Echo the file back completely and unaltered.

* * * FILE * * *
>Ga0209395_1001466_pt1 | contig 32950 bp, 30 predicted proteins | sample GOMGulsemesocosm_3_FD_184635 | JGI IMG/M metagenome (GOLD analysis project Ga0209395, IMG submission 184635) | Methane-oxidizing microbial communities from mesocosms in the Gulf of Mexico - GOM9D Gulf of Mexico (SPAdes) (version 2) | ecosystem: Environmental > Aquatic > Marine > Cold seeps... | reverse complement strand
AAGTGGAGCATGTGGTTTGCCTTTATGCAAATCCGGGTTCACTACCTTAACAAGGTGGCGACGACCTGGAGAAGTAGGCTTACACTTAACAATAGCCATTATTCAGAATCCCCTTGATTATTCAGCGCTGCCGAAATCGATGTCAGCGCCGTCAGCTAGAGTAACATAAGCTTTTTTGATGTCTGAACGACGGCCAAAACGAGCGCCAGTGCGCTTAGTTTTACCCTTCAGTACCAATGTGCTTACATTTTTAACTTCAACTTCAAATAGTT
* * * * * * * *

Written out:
>Ga0209395_1001466_pt1 | contig 32950 bp, 30 predicted proteins | sample GOMGulsemesocosm_3_FD_184635 | JGI IMG/M metagenome (GOLD analysis project Ga0209395, IMG submission 184635) | Methane-oxidizing microbial communities from mesocosms in the Gulf of Mexico - GOM9D Gulf of Mexico (SPAdes) (version 2) | ecosystem: Environmental > Aquatic > Marine > Cold seeps... | reverse complement strand
AAGTGGAGCATGTGGTTTGCCTTTATGCAAATCCGGGTTCACTACCTTAACAAGGTGGCGACGACCTGGAGAAGTAGGCTTACACTTAACAATAGCCATTATTCAGAATCCCCTTGATTATTCAGCGCTGCCGAAATCGATGTCAGCGCCGTCAGCTAGAGTAACATAAGCTTTTTTGATGTCTGAACGACGGCCAAAACGAGCGCCAGTGCGCTTAGTTTTACCCTTCAGTACCAATGTGCTTACATTTTTAACTTCAACTTCAAATAGTT